A diet rich in flavonoid compounds is linked to lower blood pressure, a study has found, and the association is partly explained by an improved gut microbiome.


Flavonoids are compounds found in plants. Foods rich in flavonoids include vegetables, fruits such as apples, pears and berries, and chocolate, tea and wine. In the body, they act as antioxidants, and provide protection from ultraviolet rays. They are broken down by the gut microbiome.

“Our gut microbiome plays a key role in metabolising flavonoids to enhance their cardioprotective effects, and this study provides evidence to suggest these blood pressure-lowering effects are achievable with simple changes to the daily diet,” said Prof Aedín Cassidy at Queen’s University in Belfast, Northern Ireland, lead investigator of the study.

The World Health Organization lists cardiovascular disease (CVD) as the leading cause of death worldwide in 2019. Previous research has reported differences in the composition of the gut microbiome between those with and without CVD, and that flavonoids may reduce the risk of heart disease.

The team of researchers, based at Queen’s University and Kiel University, Germany, examined the link between eating flavonoids, blood pressure, and the gut microbiome. They studied 904 adults from Germany’s PopGen biobank, 57 per cent of whom were men, and asked them to evaluate their food intake with a self-reported questionnaire. The team also analysed their gut microbiome through bacterial DNA in stool samples, and measured their blood pressure.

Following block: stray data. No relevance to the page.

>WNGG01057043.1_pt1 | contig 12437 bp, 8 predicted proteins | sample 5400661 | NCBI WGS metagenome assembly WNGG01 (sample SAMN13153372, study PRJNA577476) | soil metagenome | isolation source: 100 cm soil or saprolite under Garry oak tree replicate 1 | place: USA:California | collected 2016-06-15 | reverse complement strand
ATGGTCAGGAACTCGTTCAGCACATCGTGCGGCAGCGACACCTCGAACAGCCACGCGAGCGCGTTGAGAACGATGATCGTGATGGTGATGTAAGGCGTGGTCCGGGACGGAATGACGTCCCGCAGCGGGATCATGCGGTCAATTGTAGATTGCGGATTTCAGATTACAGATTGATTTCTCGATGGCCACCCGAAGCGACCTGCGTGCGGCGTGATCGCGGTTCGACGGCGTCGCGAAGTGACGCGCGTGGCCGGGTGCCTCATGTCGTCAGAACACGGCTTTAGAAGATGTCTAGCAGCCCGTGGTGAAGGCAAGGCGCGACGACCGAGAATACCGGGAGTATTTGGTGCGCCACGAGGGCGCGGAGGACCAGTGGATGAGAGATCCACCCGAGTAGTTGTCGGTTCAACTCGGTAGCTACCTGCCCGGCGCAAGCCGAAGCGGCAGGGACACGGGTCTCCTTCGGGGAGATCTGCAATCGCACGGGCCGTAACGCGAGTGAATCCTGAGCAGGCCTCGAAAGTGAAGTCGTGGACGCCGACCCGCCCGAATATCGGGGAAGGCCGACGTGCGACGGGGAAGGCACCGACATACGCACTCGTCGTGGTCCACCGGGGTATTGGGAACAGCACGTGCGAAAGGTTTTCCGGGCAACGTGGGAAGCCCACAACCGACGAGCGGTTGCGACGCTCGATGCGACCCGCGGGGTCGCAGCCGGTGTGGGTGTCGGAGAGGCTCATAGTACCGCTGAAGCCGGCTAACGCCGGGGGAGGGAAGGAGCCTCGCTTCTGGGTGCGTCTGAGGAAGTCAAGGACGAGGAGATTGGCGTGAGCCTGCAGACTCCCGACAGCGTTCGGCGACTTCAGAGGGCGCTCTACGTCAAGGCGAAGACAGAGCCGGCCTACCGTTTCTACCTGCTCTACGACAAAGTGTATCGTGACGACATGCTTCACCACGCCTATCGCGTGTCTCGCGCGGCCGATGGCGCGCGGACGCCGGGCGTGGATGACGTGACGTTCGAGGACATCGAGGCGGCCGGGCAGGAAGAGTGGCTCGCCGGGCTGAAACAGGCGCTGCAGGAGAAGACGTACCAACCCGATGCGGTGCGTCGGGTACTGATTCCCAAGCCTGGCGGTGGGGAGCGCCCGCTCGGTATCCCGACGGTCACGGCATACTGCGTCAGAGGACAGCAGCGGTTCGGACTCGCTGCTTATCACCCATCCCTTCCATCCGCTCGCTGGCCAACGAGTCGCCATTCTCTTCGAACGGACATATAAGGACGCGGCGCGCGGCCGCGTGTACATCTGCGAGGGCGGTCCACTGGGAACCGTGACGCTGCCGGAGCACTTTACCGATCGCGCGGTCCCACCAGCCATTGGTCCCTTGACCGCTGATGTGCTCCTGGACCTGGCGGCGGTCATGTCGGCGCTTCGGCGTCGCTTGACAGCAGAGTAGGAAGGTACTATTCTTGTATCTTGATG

The researchers also took asked the participants about several other factors, including BMI, family history of CVD, physical activity and medication use. After taking all of these into account, they found that those with the highest intake of flavonoids had lower blood pressure and a greater diversity in their gut microbiome.

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Eating 1.6 servings of berries a day reduced systolic blood pressure by 4.1mmHg, while 2.8 glasses of red wine per week brought a reduction of 3.7mmHg.

The team found that up to 15.2 per cent of the reduction in blood pressure could be explained by the increased gut microbiome diversity.

“Our findings indicate future trials should look at participants according to metabolic profile in order to more accurately study the roles of metabolism and the gut microbiome in regulating the effects of flavonoids on blood pressure,” said Cassidy.

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“A better understanding of the highly individual variability of flavonoid metabolism could very well explain why some people have greater cardiovascular protection benefits from flavonoid-rich foods than others.”

Reader Q&A: Do we get our gut bacteria microbiome before or after birth?

Asked by: Michael Chandler, Hereford

We each have trillions of bacteria living in our gut and this microbiome plays important roles in digestion and fighting disease. Their origins have long been debated, but two large-scale studies in 2019 offered some answers.

In one, researchers retrieved more than 500 placentas from women shortly after giving birth, and found the healthy placentas were sterile. Another study reported that babies delivered by caesarean lack certain strains of beneficial bacteria. Taken together, the research indicates we pick up our microbiome during and shortly after birth.

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Sara RigbyOnline staff writer, BBC Science Focus

Sara is the online staff writer at BBC Science Focus. She has an MPhys in mathematical physics and loves all things space, dinosaurs and dogs.